Decontamination projects have a big $9 million going to three sensitive decontamination projects: the sensitive equipment decon system, a platform interior decon system, and a human remains decon system. As I mentioned yesterday, the sensitive equipment decon project may be ready in 2010, and the interior decon (for inside vehicles) won’t be ready prior to 2012. Right now, the only option to handle contaminated electronic equipment is to junk it. The last project, human remains decon, is a “special demand” by the medics and quartermasters. OSD wants to have the capability to decon contaminated corpses in such a manner that the bodies can 1) come home to Mom and Dad, and 2) be viewed in an open casket funeral. Really unreasonable demands, considering the bodies were formerly contaminated with CB warfare agents, but who ever said OSD leadership was reasonable? So the CBDP will buy some commercial technology and test it, field it in an effort to shut them up.
Information systems are actually getting the most R&D funds (after medical) at $48 million (nearly 5% of the R&D budget), going to the three projects mentioned yesterday — JEM, JOEF, and JWARN. The great thing about software projects is that they can always spend R&D funds to tweak their products, even after they’ve been fielded (as Microsoft can tell us). Nothing really sexy — it’s the usual stuff. Improve the accuracy of how models demonstrate how CB hazards act in the real world, display the information on military communication systems, and include more medical and environmental data in the models. The tough part is, as ever, integrating CB hazard data into battlefield data without stalling communications.
Tech base for the nonmedical efforts are funded at $186 million — about half that of medical tech base (thanks to TMTI). I don’t get much details from the tech base — again, it pays for 3–4 year long science projects that investigate various ways to improve the above capabilities. Standoff and point detection science gets the most (more than $40 million in 2008), with information systems getting $30 million and protection (individual and collective) getting $25 million. Decon sciences get less than $10 million, because there aren’t a lot of new technologies there. Maybe $30 million for various science research projects aimed at finding out more about threat agents and other innovative research efforts.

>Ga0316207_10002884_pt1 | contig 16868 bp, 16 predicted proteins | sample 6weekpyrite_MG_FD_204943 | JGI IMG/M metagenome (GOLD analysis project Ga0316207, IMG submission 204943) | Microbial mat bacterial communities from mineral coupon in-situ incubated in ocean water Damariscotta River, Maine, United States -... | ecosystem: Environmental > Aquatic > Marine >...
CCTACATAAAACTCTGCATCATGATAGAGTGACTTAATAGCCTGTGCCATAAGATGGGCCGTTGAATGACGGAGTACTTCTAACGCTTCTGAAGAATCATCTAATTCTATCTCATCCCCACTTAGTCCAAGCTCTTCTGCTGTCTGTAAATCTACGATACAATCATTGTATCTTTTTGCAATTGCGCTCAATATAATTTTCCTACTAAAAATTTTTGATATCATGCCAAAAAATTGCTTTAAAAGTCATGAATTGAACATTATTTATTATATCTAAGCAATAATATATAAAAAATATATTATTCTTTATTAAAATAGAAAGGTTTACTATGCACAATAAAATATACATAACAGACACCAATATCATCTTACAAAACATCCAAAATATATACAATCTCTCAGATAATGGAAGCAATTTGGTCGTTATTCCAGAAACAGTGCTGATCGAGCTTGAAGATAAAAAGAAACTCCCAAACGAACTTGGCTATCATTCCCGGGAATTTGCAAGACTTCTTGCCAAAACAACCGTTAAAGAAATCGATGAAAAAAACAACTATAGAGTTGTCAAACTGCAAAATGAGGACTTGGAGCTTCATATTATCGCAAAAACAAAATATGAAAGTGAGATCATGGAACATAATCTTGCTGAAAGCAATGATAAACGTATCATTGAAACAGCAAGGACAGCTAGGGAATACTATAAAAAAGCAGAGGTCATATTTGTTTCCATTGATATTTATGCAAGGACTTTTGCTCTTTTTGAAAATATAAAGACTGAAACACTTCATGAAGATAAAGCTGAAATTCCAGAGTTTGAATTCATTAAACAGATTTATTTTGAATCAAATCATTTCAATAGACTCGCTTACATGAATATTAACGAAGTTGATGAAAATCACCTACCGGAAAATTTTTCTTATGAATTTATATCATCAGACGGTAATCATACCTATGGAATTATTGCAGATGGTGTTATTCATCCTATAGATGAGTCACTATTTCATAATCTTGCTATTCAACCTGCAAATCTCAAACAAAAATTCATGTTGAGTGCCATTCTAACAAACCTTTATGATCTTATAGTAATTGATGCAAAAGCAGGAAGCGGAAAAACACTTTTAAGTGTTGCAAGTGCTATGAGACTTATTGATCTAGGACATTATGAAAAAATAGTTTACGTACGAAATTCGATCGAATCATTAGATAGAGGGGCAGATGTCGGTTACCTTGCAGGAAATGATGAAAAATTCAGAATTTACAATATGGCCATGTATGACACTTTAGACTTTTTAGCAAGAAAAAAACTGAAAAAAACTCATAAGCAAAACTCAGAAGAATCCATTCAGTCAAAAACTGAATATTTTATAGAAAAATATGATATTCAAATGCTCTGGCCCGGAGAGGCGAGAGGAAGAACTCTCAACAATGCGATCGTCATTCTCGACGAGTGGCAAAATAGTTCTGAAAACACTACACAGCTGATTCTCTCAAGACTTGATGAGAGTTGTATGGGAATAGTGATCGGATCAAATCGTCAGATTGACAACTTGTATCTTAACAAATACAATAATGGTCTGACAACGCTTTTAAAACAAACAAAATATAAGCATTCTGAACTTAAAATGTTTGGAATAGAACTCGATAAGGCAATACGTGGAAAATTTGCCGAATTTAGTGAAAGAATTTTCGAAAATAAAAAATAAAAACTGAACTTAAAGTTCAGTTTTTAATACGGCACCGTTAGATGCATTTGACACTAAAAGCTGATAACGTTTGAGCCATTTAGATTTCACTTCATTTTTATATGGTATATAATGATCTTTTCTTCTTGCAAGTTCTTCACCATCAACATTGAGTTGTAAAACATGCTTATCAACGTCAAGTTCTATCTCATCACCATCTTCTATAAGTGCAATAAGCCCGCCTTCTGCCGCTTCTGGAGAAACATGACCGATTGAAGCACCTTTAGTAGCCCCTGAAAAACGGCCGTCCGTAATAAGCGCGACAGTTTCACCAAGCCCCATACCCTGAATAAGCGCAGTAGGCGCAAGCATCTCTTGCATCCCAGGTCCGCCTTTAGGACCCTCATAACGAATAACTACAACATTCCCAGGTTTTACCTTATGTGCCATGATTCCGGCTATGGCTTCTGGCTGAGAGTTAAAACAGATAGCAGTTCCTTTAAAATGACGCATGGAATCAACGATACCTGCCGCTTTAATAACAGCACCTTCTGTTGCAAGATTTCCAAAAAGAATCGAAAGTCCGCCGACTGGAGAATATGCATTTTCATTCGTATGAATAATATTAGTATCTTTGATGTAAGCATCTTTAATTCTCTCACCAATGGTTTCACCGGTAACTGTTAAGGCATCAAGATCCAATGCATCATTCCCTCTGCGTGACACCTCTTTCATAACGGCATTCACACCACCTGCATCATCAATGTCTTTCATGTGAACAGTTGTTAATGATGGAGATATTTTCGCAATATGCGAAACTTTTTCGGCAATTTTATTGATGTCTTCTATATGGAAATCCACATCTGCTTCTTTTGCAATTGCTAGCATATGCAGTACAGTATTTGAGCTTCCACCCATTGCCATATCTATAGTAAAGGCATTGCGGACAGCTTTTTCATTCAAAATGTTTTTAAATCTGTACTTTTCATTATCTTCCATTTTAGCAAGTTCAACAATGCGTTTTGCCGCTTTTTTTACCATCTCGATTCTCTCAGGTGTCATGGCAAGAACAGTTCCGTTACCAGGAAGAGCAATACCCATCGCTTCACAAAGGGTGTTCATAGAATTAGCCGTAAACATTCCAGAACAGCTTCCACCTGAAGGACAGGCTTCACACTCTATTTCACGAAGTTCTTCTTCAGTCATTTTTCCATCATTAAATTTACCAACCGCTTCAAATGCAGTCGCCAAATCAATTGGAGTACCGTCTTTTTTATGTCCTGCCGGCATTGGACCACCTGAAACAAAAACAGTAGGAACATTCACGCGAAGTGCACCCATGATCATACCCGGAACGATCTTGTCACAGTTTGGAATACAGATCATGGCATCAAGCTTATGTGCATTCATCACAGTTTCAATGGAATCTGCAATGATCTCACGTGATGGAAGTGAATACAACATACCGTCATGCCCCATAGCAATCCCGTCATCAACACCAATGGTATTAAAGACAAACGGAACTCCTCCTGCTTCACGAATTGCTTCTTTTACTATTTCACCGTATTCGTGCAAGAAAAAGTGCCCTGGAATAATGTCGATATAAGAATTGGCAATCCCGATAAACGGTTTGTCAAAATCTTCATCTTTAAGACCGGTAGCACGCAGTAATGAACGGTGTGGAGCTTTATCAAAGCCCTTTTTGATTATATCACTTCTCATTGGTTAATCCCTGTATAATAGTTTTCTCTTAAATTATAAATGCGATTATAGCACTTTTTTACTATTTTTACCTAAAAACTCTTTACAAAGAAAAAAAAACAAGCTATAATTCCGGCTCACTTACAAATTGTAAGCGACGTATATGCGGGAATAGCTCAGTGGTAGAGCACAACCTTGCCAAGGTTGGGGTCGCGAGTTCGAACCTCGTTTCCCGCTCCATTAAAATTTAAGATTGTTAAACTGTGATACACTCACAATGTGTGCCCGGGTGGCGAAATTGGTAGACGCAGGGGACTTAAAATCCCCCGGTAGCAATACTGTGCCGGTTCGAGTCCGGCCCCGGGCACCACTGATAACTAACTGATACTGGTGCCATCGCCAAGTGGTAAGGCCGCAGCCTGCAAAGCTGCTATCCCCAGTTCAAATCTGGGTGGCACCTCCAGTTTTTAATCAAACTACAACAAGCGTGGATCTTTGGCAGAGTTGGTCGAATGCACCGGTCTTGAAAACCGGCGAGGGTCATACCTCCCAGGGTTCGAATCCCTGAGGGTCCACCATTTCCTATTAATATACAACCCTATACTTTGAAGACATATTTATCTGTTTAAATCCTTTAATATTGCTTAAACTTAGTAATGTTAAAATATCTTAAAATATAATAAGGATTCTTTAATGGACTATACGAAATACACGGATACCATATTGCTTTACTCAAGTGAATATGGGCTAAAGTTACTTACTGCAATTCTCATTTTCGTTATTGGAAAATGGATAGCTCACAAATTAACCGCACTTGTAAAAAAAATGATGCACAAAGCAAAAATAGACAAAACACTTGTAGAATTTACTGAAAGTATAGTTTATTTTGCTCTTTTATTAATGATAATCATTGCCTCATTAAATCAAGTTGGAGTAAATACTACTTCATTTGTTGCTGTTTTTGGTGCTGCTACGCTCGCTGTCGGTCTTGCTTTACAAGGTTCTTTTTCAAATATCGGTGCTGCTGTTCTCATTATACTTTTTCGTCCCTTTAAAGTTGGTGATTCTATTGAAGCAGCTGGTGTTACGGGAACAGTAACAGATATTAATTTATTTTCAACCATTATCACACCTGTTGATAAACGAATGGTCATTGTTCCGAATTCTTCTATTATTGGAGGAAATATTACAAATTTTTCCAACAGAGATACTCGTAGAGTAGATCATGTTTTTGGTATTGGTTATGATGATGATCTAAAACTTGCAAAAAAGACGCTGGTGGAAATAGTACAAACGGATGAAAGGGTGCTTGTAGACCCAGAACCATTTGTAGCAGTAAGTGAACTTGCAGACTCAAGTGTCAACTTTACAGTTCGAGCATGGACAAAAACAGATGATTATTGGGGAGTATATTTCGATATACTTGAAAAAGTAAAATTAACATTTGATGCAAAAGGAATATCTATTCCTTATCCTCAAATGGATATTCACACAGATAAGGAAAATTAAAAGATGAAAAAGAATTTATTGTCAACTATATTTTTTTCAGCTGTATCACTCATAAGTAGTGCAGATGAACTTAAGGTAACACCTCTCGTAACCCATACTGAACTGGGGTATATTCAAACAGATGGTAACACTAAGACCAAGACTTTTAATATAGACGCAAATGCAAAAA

The test and evaluation money ($67 million, a bit under 7 percent of the advanced R&D) is just going to building capabilities (buying equipment, outfitting buildings) to modernize the DOD’s ability to… test and evaluate CB defense equipment (duh). Lots of money for Dugway, Edgewood, and a few other small T&E sites — special equipment, development of test methods, etc etc. Yawn. Has to be done, I guess, to ensure the equipment works as advertised.
That’s about it. Not really sexy like the Missile Defense Agency. But then again, they have a few billion — several billion actually — more than the CBDP does. Again, more information on these R&D projects can be found in the OSD annual report to Congress on CB defense.
– Jason Sigger, crossposted at Armchair Generalist